Watch: Snowden lashes out at Hong Kong for rejecting refugees
Fugitive whistle-blower Edward Snowden hit back at the Hong Kong government Thursday for rejecting the protection bids of a group of refugees who sheltered him while he was hiding out in the city.
Hong Kong: Fugitive whistleblower Edward Snowden hit back at the Hong Kong government Thursday for rejecting the protection bids of a group of refugees who sheltered him while he was hiding out in the city.
The impoverished Philippine and Sri Lankan refugees helped the former National Security Agency contractor evade authorities in 2013 by hiding him in their cramped homes after he initiated one of the largest data leaks in US history.
They have spent years hoping the Hong Kong government would recognise their cases and save them from being sent back to their home countries where they say they were persecuted.
But the family of four, a mother and her daughter and a single man saw their protection claims rejected Monday by the city's immigration authorities, which said there were "no substantial grounds" for believing they would be at risk if they went home.
They now face deportation.
"These are good people that were driven from their homes by torture, rape, abuse, blackmail and war, circumstances that are really difficult for us to imagine," Snowden said in a video released Thursday.
"Now what they're facing is a transparent injustice from the very people that they asked to protect them," he said.
"Someone in the Hong Kong government has decided that they want to make these families disappear immediately, no matter the cost," Snowden added in the video in which he spoke against a plain white background.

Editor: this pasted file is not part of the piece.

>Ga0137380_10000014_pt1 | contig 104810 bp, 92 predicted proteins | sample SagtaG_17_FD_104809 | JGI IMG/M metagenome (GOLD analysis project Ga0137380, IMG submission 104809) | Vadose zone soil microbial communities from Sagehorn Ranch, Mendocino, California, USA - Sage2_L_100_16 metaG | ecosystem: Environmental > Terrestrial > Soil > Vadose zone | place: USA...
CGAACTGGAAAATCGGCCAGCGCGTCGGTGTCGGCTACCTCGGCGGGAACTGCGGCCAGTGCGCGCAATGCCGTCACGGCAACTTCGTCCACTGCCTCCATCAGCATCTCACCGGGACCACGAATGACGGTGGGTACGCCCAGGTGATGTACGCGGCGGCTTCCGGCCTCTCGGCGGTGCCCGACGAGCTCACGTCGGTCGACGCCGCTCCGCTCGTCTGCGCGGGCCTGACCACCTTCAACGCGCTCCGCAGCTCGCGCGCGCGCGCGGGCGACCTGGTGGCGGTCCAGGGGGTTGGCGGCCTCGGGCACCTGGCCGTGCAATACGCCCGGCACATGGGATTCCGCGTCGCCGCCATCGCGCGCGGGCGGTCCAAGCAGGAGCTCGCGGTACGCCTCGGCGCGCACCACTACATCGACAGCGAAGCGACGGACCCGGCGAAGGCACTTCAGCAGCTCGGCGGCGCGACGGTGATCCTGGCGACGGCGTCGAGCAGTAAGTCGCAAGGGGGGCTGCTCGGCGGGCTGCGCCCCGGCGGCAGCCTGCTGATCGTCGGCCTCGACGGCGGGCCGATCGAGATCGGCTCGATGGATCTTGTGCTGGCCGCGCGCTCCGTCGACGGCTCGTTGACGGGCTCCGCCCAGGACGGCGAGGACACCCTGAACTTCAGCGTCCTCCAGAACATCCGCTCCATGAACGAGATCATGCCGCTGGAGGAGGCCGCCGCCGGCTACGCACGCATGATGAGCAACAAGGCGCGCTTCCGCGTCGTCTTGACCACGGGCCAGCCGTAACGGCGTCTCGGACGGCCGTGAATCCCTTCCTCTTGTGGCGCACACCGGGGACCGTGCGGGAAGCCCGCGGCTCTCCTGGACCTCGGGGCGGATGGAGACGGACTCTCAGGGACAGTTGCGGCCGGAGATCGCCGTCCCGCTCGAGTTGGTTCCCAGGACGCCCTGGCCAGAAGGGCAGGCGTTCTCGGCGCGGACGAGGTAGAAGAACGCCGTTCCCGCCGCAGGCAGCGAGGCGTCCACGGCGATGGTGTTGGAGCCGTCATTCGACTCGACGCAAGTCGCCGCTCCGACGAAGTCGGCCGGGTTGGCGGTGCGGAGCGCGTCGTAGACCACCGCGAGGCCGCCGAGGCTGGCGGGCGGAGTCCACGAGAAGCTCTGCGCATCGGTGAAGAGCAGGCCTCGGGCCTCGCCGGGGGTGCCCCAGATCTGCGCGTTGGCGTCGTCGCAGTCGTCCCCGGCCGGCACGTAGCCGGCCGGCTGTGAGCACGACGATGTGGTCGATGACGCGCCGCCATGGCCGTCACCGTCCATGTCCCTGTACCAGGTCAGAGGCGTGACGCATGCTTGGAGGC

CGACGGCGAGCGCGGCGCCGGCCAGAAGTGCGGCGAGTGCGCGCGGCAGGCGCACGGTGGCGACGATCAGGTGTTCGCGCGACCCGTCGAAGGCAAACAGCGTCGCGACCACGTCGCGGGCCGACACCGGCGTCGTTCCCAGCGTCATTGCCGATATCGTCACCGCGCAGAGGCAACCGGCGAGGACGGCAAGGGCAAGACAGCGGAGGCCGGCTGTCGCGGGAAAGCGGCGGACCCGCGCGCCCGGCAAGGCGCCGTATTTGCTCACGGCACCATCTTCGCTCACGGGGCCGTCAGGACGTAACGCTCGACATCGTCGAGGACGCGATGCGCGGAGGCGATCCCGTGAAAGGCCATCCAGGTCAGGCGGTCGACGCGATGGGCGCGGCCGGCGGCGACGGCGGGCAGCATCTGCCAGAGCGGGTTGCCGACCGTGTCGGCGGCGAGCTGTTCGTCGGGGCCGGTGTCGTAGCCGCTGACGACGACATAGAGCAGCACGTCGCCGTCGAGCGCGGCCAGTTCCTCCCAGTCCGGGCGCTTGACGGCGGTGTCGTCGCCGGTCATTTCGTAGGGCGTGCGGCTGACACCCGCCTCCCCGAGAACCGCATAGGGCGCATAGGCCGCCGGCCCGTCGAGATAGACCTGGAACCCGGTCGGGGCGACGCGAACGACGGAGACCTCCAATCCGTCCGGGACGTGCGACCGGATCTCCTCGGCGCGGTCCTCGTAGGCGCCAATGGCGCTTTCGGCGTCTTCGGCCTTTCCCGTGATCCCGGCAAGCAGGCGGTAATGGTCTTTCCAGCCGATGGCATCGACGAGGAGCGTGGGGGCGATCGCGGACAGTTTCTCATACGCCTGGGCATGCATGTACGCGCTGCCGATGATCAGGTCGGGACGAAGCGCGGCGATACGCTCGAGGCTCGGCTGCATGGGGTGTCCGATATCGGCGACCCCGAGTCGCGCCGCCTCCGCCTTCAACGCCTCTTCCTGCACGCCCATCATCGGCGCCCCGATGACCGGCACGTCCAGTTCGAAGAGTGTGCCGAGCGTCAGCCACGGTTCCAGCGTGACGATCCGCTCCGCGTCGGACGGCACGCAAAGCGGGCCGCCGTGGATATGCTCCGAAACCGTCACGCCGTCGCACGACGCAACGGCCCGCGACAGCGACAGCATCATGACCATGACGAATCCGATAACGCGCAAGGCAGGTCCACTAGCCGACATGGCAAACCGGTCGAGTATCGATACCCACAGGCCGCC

He has been living in exile in Russia since the summer of 2013. Russia's immigration service in January extended Snowden's residency permit to 2020.
After leaving his initial Hong Kong hotel bolthole for fear of being discovered, he went underground, fed and looked after by the refugees for around two weeks.
Their stories only emerged late last year.
The refugees' lawyer, Robert Tibbo has called the decision by Hong Kong authorities "completely unreasonable", and said he had less than two weeks to submit appeals before the families were deported.
He said there was a risk his clients could be detained and their children placed in government custody.
Hong Kong is not a signatory to the UN's refugee convention and does not grant asylum.
However, it is bound by the UN Convention against Torture and Other Cruel, Inhuman or Degrading Treatment or Punishment (UNCAT) and considers claims for protection based on those grounds.
One of the refugees, Vanessa Rodel from the Philippines, who lives in Hong Kong with her five-year-old daughter, broke down over the news of the decision.
Another of the refugees, Ajith Pushpakumara from Sri Lanka, told AFP the government had "taken his whole life".
Lawyers for the Snowden refugees have separately lodged an asylum petition with the Canadian government and are calling for to be expedited.
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